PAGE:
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EDITORIAL: Pollution has gone orbital

Staff report
In this view from Playalinda Beach at Canaveral National Seashore, visitors watch a SpaceX Falcon 9 rocket launch from Cape Canaveral Air Force Station carrying 60 Starlink satellites, Wednesday, Jan. 29, 2020. It's the fourth launch of satellites in the SpaceX Starlink mission. (Joe Burbank/Orlando Sentinel/TNS)

A pair of aging satellites came uncomfortably close to colliding Wednesday night some 560 miles above Pittsburgh.

A California-based company named LeoLabs, which monitors space debris, warned that the two large objects were expected to pass within 50 to 300 feet of each other and estimated the odds of a collision between 20 to 1 and 100 to 1.

Given that the decommissioned satellites were traveling at a relative speed of about 33,000 miles an hour, it’s no wonder officials at space agencies around the world were holding their breath.

While the collision wouldn’t have rained debris onto the Steel City, thankfully, it would have caused no end of headaches in low earth orbit.

“There would be thousands of pieces of new debris that would stay in orbit for decades,” LeoLabs CEO Dan Ceperley told LiveScience. “Those new clouds of debris would threaten any satellites operating near the collision altitude and any spacecraft transiting through on its way to other destinations. The new debris (would) spread out and form a debris belt around the Earth.”

All of which is why it’s high time (no pun intended) for NASA and its international peer agencies to develop a global agreement aimed at monitoring and maintaining the planet’s increasingly clogged orbit.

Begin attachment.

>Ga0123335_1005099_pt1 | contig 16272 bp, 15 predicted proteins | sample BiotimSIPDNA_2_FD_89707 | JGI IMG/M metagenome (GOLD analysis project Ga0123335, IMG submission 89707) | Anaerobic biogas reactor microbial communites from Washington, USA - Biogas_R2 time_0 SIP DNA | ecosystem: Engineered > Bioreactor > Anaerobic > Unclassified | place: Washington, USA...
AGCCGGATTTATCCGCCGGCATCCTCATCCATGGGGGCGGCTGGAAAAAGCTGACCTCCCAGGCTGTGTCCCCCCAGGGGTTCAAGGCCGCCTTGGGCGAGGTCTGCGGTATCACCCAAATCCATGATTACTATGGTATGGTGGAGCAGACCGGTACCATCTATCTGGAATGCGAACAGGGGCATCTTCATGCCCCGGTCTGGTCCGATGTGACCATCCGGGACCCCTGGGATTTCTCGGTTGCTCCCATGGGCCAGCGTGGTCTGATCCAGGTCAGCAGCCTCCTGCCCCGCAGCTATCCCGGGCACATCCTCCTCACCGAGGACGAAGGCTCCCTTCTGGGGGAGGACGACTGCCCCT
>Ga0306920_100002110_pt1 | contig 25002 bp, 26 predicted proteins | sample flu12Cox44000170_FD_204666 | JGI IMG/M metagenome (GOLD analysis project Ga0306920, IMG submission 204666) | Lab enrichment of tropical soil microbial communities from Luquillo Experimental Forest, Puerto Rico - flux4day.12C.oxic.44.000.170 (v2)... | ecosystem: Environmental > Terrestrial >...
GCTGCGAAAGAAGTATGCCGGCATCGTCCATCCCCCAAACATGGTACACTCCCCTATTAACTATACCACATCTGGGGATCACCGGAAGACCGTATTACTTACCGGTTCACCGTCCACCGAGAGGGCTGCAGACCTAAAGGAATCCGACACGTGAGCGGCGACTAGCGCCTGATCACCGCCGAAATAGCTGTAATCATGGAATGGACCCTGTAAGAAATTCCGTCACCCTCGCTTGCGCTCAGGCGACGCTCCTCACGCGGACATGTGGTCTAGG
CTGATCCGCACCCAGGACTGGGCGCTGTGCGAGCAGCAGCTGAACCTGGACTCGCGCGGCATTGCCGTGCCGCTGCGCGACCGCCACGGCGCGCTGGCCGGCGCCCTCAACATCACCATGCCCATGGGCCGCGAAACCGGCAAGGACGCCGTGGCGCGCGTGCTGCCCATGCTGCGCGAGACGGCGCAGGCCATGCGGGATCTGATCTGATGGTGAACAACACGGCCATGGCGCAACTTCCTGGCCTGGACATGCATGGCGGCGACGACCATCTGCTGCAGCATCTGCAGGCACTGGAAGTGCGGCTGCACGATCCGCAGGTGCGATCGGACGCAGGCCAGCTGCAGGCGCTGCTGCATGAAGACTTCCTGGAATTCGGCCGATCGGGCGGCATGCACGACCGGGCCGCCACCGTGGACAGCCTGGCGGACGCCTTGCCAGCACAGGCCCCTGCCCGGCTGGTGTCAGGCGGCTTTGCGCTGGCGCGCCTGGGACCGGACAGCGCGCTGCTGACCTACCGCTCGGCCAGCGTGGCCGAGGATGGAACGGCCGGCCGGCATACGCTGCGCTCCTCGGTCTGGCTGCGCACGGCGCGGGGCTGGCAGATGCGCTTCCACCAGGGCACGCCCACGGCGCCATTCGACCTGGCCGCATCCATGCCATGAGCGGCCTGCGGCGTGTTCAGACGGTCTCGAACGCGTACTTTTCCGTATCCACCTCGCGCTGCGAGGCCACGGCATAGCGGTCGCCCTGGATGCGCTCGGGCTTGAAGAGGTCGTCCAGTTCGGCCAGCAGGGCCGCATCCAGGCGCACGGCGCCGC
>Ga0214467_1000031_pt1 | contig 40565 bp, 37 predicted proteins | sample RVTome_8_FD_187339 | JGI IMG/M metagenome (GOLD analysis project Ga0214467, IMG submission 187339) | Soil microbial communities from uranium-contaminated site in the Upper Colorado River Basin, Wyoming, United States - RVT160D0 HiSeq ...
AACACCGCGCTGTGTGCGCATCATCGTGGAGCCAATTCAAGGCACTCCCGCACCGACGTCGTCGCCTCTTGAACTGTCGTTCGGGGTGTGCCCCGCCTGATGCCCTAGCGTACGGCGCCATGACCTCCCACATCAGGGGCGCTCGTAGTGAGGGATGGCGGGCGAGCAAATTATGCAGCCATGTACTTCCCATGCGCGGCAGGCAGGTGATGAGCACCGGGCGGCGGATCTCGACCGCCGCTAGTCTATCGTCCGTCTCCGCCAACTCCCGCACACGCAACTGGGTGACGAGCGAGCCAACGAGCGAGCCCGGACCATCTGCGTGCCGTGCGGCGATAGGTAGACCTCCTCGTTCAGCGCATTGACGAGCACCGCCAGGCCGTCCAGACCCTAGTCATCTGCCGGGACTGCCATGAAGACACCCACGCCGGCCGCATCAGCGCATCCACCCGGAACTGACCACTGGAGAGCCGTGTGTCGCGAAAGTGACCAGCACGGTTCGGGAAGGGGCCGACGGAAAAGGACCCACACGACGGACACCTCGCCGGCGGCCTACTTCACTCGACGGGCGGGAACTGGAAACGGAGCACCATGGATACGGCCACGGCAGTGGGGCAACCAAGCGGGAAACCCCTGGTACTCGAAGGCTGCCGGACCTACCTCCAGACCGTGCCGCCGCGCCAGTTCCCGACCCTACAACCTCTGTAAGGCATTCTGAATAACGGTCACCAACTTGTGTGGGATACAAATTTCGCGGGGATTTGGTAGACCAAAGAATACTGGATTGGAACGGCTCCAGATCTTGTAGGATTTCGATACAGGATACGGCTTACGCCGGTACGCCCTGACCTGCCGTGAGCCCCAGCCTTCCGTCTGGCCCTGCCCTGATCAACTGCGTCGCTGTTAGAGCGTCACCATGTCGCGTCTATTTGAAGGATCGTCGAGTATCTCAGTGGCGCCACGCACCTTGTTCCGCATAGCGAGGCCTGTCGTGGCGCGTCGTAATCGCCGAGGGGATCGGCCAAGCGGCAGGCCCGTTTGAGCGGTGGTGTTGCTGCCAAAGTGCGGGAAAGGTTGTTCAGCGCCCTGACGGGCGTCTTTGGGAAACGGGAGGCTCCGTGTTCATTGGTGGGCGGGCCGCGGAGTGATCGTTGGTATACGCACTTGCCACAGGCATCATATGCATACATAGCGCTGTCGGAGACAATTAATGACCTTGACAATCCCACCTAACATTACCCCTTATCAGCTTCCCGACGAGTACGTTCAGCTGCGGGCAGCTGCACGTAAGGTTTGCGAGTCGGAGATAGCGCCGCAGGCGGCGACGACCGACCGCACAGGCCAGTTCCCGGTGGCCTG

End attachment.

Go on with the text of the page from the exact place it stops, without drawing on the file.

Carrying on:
The problem is only going to grow worse. While the two objects that whizzed past each other last night were ancient by space standards — a NASA telescope that died in 1983 and a gravitational experiment launched by the U.S. Air Force in 1967 — there are scores of new objects hurtling skyward every month.

The Elon Musk-founded aerospace company SpaceX just this week deployed 60 new satellites into orbit, joining the 180 it has already launched. It has permission to send 12,000 satellites into space and is eying even more.

Such networks ostensibly will improve earth-based technologies like internet access and GPS. Until they won’t. Because once they start destroying one another in collisions — which, given their numbers, seem inevitable — such benefits may be diminished or lost.

There are already millions of tons of space junk orbiting the planet — not only in the form of dead and active satellites but, in some cases, their remnants. U.S. and Russian satellites collided over Siberia in 2009, obliterating both and sending hundreds of pieces of debris into space.

And, of course, not all of the space junk stays in space. From the U.S. Skylab in 1979 to the Chinese Tiangong 1 Satellite in 2018, some form or other of space junk — defunct satellites, the upper stages of spent rockets and the like — reenters the earth’s atmosphere about once a week. That these items usually burn up in the atmosphere or, if larger, land in an ocean, mitigates concern but hardly solves the problem.

“Events like (last night’s near collision) highlight the need for responsible, timely deorbiting of satellites for space sustainability moving forward,” said LeoLabs in a Twitter message. (And, really, the fact that there is a company dedicated to tracking space debris only reinforces that argument.)

Clearly, a conscientious and concerted global effort to address the overcrowding — overpolluting, one might say — of the earth’s orbit is overdue.